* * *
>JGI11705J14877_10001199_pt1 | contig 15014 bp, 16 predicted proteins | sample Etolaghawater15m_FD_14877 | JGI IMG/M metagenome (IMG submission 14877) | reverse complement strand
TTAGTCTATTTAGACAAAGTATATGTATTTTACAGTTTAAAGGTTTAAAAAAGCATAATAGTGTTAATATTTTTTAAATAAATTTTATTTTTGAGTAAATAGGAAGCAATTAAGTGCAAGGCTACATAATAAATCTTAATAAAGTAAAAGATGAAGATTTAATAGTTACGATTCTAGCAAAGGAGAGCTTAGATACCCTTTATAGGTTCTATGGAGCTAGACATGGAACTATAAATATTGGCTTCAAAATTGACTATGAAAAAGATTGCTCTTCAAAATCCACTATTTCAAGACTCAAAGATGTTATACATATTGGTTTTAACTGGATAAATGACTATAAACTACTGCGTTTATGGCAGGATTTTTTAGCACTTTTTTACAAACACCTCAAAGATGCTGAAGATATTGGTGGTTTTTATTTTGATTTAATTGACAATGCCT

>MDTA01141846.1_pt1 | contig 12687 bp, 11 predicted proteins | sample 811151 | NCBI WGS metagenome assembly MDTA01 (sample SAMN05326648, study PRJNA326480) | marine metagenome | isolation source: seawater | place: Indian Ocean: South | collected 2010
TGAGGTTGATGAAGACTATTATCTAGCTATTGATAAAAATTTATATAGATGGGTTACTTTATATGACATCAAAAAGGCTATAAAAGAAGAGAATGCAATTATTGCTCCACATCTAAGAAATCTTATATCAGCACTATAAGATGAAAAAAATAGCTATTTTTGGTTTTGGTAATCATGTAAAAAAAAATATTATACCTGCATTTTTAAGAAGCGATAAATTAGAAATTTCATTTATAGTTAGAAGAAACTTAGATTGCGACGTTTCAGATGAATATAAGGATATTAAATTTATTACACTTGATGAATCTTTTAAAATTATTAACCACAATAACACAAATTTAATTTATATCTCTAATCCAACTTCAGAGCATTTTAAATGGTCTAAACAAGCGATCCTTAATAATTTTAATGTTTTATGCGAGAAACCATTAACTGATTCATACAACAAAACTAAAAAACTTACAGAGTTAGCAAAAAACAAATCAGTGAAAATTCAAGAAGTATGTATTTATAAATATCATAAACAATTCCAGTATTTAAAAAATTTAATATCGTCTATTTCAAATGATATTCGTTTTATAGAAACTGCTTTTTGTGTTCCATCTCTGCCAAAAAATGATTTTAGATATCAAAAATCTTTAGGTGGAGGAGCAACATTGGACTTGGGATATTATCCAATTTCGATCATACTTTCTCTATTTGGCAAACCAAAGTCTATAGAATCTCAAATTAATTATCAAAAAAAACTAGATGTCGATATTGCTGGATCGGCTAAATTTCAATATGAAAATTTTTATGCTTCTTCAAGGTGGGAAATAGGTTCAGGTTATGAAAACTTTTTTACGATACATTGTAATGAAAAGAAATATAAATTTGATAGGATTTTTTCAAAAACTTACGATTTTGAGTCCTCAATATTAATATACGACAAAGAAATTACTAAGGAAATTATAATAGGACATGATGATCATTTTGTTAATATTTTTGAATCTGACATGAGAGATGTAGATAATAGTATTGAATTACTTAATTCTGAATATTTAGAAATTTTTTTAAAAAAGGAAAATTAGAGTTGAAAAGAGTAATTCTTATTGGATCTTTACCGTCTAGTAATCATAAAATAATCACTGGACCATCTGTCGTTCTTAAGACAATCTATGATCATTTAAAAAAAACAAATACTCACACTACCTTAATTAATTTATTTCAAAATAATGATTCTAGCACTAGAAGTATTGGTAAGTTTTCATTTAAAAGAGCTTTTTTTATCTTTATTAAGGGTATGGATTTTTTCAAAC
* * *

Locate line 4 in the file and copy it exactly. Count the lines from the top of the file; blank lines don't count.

TGAGGTTGATGAAGACTATTATCTAGCTATTGATAAAAATTTATATAGATGGGTTACTTTATATGACATCAAAAAGGCTATAAAAGAAGAGAATGCAATTATTGCTCCACATCTAAGAAATCTTATATCAGCACTATAAGATGAAAAAAATAGCTATTTTTGGTTTTGGTAATCATGTAAAAAAAAATATTATACCTGCATTTTTAAGAAGCGATAAATTAGAAATTTCATTTATAGTTAGAAGAAACTTAGATTGCGACGTTTCAGATGAATATAAGGATATTAAATTTATTACACTTGATGAATCTTTTAAAATTATTAACCACAATAACACAAATTTAATTTATATCTCTAATCCAACTTCAGAGCATTTTAAATGGTCTAAACAAGCGATCCTTAATAATTTTAATGTTTTATGCGAGAAACCATTAACTGATTCATACAACAAAACTAAAAAACTTACAGAGTTAGCAAAAAACAAATCAGTGAAAATTCAAGAAGTATGTATTTATAAATATCATAAACAATTCCAGTATTTAAAAAATTTAATATCGTCTATTTCAAATGATATTCGTTTTATAGAAACTGCTTTTTGTGTTCCATCTCTGCCAAAAAATGATTTTAGATATCAAAAATCTTTAGGTGGAGGAGCAACATTGGACTTGGGATATTATCCAATTTCGATCATACTTTCTCTATTTGGCAAACCAAAGTCTATAGAATCTCAAATTAATTATCAAAAAAAACTAGATGTCGATATTGCTGGATCGGCTAAATTTCAATATGAAAATTTTTATGCTTCTTCAAGGTGGGAAATAGGTTCAGGTTATGAAAACTTTTTTACGATACATTGTAATGAAAAGAAATATAAATTTGATAGGATTTTTTCAAAAACTTACGATTTTGAGTCCTCAATATTAATATACGACAAAGAAATTACTAAGGAAATTATAATAGGACATGATGATCATTTTGTTAATATTTTTGAATCTGACATGAGAGATGTAGATAATAGTATTGAATTACTTAATTCTGAATATTTAGAAATTTTTTTAAAAAAGGAAAATTAGAGTTGAAAAGAGTAATTCTTATTGGATCTTTACCGTCTAGTAATCATAAAATAATCACTGGACCATCTGTCGTTCTTAAGACAATCTATGATCATTTAAAAAAAACAAATACTCACACTACCTTAATTAATTTATTTCAAAATAATGATTCTAGCACTAGAAGTATTGGTAAGTTTTCATTTAAAAGAGCTTTTTTTATCTTTATTAAGGGTATGGATTTTTTCAAAC